The Rise of Hitler and FDR:
Two Tales of Politics, Betrayal and Unlikely Destiny
From David
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author of
1920: The Year of
the Six Presidents
David Pietrusza
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October 1, 2015

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Adopted by the National Convention, Omaha, Nebr., April
27, 1932


The fifth clause of Section 8 of Article I of the United States
Constitution provides:

    "The Congress shall have power to coin money, regulate
    the value thereof, and of foreign coin, and fix the standard
    of weights and measures."

"To coin money" means to print money for the use of the
Nation, states, counties, townships, cities, towns, villages,
school districts, and for the people, at cost of printing and
"Regulate the value thereof" means the Congress gives by an
act, authority and debt-paying power to foreign coin (money)
coming into the United States, the same as that which it
authorizes to be coined or printed. The United States Supreme
Court decided:

    "Congress is authorized to establish a national currency
    either in coin or paper and to make that currency lawful
    money for all purposes as regards a National government or
    private individuals."

Organize Banking and Currency System—(a) We demand
legislation to abolish the Federal Reserve Banking System
(Fiscal Agent of the United States), private ownership of the
United States Banking and Currency System, by repealing the
present unconstitutional banking laws on that subject, and then
placing them in the hands of the Communities, i.e., the Federal,
State, and local governmental bodies, so that the profits, if any,
shall accrue to the people's governments, thereby preventing
panics, depressions and crises, and private control of money.
Postal Savings Banks—(b) As a step to that goal, we demand a
law to authorize Postal Savings Banks in each post-office to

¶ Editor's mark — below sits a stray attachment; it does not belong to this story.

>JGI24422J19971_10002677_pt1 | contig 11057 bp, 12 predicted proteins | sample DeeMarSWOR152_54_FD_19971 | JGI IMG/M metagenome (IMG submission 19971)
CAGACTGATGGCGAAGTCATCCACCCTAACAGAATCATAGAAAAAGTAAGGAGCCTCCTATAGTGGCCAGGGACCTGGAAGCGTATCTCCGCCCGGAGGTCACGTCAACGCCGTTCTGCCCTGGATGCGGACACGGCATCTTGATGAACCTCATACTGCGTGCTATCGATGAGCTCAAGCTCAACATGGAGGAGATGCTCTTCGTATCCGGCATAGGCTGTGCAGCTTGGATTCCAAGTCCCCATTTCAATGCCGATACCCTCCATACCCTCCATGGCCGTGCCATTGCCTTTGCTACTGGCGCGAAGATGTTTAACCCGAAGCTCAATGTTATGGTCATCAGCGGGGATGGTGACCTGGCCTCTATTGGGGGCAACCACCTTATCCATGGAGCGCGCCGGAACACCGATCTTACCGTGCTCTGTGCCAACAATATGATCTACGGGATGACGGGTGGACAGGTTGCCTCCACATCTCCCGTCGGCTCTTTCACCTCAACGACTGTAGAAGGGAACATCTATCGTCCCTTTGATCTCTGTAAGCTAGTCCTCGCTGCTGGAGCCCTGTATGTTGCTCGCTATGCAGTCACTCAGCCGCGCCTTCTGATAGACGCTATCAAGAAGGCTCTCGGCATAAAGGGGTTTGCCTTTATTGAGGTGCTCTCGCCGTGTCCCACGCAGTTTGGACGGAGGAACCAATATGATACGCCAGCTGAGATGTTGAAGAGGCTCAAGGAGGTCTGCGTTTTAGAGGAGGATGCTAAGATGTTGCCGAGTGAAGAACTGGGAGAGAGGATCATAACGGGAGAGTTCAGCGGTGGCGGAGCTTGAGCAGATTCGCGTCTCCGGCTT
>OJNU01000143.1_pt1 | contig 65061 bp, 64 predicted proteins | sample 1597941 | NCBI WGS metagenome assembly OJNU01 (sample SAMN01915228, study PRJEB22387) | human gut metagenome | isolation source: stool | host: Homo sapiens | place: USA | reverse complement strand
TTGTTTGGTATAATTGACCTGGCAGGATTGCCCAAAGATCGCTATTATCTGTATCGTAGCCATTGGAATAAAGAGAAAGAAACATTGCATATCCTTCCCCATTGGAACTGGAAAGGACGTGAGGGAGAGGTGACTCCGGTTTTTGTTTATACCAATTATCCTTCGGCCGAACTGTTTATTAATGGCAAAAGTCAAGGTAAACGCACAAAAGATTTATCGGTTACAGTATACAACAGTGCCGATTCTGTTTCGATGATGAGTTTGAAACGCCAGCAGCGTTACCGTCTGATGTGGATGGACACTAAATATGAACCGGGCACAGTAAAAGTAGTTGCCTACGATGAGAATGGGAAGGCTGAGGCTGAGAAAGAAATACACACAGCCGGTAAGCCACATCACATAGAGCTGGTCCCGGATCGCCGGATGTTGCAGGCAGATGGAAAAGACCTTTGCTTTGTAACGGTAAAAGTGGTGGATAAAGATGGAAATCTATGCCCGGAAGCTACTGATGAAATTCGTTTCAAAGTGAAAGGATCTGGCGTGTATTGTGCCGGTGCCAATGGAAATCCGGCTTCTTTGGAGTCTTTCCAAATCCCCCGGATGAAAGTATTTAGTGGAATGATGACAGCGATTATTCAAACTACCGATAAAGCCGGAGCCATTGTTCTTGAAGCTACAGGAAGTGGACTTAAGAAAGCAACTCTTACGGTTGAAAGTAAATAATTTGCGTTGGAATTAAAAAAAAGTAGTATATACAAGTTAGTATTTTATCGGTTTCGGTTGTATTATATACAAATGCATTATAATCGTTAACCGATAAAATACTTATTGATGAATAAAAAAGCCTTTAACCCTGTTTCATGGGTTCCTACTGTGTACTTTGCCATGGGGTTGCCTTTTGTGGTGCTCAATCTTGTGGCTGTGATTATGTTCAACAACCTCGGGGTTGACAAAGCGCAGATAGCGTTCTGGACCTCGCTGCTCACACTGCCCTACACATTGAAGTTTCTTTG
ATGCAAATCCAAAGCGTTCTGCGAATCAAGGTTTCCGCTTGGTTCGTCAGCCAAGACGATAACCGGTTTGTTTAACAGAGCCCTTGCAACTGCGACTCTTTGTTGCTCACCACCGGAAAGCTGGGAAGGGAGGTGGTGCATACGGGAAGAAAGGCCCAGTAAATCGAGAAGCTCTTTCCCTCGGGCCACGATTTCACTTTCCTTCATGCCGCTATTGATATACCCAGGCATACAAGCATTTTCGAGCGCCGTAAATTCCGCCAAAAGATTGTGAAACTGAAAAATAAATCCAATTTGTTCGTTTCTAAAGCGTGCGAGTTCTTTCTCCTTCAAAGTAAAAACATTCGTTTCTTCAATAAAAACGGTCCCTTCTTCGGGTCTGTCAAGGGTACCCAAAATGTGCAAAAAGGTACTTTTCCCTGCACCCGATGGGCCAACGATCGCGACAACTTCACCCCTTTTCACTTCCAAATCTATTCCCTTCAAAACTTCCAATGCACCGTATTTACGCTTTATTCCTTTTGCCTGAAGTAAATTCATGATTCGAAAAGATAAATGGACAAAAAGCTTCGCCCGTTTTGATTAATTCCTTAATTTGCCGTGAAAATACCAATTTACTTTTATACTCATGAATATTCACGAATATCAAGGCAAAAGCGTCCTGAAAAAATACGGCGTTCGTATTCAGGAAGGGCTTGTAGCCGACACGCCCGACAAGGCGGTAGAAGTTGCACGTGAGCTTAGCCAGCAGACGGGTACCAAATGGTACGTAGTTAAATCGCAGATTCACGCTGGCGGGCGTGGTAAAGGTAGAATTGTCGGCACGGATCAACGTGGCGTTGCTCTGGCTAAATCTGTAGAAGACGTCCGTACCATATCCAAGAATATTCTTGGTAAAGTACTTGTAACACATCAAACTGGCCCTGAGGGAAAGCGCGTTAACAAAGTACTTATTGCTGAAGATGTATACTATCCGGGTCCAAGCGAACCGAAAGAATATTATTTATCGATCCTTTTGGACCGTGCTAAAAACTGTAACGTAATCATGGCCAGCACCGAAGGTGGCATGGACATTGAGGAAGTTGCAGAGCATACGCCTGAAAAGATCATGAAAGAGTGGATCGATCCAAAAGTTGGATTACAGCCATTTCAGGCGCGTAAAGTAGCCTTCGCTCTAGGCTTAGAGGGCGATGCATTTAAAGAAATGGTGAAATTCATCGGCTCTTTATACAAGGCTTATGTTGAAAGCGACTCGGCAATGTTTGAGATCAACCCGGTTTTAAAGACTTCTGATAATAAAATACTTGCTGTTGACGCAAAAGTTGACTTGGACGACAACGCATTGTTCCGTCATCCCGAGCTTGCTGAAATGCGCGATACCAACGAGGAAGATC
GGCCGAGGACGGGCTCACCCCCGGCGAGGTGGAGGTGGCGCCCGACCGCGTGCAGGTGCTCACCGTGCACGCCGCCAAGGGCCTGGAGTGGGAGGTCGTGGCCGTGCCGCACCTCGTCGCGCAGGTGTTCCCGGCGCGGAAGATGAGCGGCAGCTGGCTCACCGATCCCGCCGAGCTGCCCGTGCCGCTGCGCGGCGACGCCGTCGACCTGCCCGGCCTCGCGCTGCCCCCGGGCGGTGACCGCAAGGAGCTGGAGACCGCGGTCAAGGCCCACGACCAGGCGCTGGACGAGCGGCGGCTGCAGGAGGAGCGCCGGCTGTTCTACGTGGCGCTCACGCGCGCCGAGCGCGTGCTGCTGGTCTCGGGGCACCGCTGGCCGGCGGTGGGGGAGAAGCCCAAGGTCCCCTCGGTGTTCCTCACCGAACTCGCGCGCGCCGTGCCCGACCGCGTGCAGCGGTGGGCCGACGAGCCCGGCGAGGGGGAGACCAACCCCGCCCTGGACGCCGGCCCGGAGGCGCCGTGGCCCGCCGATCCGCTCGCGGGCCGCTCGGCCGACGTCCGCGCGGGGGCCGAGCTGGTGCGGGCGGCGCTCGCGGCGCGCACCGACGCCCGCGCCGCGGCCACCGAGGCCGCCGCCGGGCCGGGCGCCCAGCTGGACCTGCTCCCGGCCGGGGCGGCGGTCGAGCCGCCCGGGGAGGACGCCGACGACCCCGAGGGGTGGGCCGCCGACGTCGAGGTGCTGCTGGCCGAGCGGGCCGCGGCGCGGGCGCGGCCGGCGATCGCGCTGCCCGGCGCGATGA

accept deposits and permit checking accounts without limit in
amount, make loans at uniform interest rate of 2 per cent per
Currency and Free Coinage of Silver—(c) We demand laws
providing for the issuance of sound money, full legal tender
currency, by the Federal government. And we favor the
opening of the mints to the free coinage of silver produced in
the United States at its present weight and fineness, but only as
coordinate money with that sound money currency, and not as
redeemable money. All such money to be redeemable in service
rendered by the government, and said money and credit based
on same to be properly regulated as to volume in circulation.
Payment of International Debts—(d) Germany should print 11
½ billions of full legal tender currency, pay it to discharge the
reparations due foreign nations that are indebted in like amount
to the United States, each nation making it full legal tender and
to tender such money in the United States in full payment of
their debts; the United States Congress shall then make it full
legal tender in the United States, and authorize the Secretary of
the Treasury to accept it in full payment of such foreign nation's
debts, place it in the Treasury and use it to pay, as they mature,
bonds, compensation certificates in full, Treasury deficits and
other indebtedness of the government. Additional issues of
international currency can be created by international
governmental agreement, free from control by or dictation from
the international bankers.
Guarantee to Farmers—(c) (1) We favor a Federal and State
government guarantee to the farmers of such prices for their
products as will return to them the average cost of production
plus a reasonable profit, which will give them a proper return
upon their investment as well as a reasonable living. As a step
to that goal, we favor the immediate enactment of a law based
on the principles of the Bill H. R. 7797, now before Congress,
the title of which reads: "A bill to abolish the Federal Farm
Board. To secure to the farmer a price for agricultural products,
at least equal to the cost of production thereof, and for other
Refinancing of Mortgages—(c) (2) For the benefit of farmers
and other real estate owners, we favor the immediate enactment
of a law based on the principles of the Bill S. F. 1197, now
before Congress, the title of which reads: "A bill to liquidate
and refinance agricultural indebtedness, and to encourage and
promote agriculture, commerce, and industry, by establishing an
efficient credit system, through which unjust and unequal
burdens placed upon agriculture, during the period of price
fixing and deflation, may be lightened by providing for the
liquidating and refinancing of farm mortgages, . . . and creating
a Board of Agriculture to supervise same."
(f) We demand Federal and State government guarantees to the
laborers of an opportunity to work at a living wage, or failing
which they shall be paid unemployment insurance benefits by a
Federal and State Unemployment Insurance
Limit Speculation—(g) We favor effective legislation to
prohibit gambling in securities or commodities.